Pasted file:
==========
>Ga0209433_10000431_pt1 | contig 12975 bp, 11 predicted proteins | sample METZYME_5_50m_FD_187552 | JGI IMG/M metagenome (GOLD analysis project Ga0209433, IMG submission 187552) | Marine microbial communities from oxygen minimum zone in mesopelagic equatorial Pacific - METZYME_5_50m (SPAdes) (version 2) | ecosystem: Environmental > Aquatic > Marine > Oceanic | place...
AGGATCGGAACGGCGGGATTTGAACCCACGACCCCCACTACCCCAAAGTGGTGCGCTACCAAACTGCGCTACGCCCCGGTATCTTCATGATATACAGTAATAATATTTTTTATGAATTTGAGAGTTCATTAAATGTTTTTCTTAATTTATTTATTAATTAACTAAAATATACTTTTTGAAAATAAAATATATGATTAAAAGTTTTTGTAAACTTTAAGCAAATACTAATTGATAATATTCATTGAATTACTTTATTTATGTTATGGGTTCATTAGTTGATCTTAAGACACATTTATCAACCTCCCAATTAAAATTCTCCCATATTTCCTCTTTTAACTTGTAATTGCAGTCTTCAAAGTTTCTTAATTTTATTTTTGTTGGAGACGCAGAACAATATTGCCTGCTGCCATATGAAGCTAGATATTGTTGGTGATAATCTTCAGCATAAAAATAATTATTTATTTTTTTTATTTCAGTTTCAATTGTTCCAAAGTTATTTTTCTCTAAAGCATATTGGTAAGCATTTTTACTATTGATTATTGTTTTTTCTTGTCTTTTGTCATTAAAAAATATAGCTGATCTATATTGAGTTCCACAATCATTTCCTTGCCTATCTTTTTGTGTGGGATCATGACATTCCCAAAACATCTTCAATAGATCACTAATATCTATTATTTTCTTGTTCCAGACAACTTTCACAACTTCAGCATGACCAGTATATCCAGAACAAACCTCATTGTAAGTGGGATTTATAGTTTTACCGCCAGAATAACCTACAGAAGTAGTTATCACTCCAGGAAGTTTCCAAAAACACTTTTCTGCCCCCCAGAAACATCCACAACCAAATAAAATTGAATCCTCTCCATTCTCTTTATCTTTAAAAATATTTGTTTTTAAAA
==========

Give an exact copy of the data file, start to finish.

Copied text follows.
>Ga0209433_10000431_pt1 | contig 12975 bp, 11 predicted proteins | sample METZYME_5_50m_FD_187552 | JGI IMG/M metagenome (GOLD analysis project Ga0209433, IMG submission 187552) | Marine microbial communities from oxygen minimum zone in mesopelagic equatorial Pacific - METZYME_5_50m (SPAdes) (version 2) | ecosystem: Environmental > Aquatic > Marine > Oceanic | place...
AGGATCGGAACGGCGGGATTTGAACCCACGACCCCCACTACCCCAAAGTGGTGCGCTACCAAACTGCGCTACGCCCCGGTATCTTCATGATATACAGTAATAATATTTTTTATGAATTTGAGAGTTCATTAAATGTTTTTCTTAATTTATTTATTAATTAACTAAAATATACTTTTTGAAAATAAAATATATGATTAAAAGTTTTTGTAAACTTTAAGCAAATACTAATTGATAATATTCATTGAATTACTTTATTTATGTTATGGGTTCATTAGTTGATCTTAAGACACATTTATCAACCTCCCAATTAAAATTCTCCCATATTTCCTCTTTTAACTTGTAATTGCAGTCTTCAAAGTTTCTTAATTTTATTTTTGTTGGAGACGCAGAACAATATTGCCTGCTGCCATATGAAGCTAGATATTGTTGGTGATAATCTTCAGCATAAAAATAATTATTTATTTTTTTTATTTCAGTTTCAATTGTTCCAAAGTTATTTTTCTCTAAAGCATATTGGTAAGCATTTTTACTATTGATTATTGTTTTTTCTTGTCTTTTGTCATTAAAAAATATAGCTGATCTATATTGAGTTCCACAATCATTTCCTTGCCTATCTTTTTGTGTGGGATCATGACATTCCCAAAACATCTTCAATAGATCACTAATATCTATTATTTTCTTGTTCCAGACAACTTTCACAACTTCAGCATGACCAGTATATCCAGAACAAACCTCATTGTAAGTGGGATTTATAGTTTTACCGCCAGAATAACCTACAGAAGTAGTTATCACTCCAGGAAGTTTCCAAAAACACTTTTCTGCCCCCCAGAAACATCCACAACCAAATAAAATTGAATCCTCTCCATTCTCTTTATCTTTAAAAATATTTGTTTTTAAAA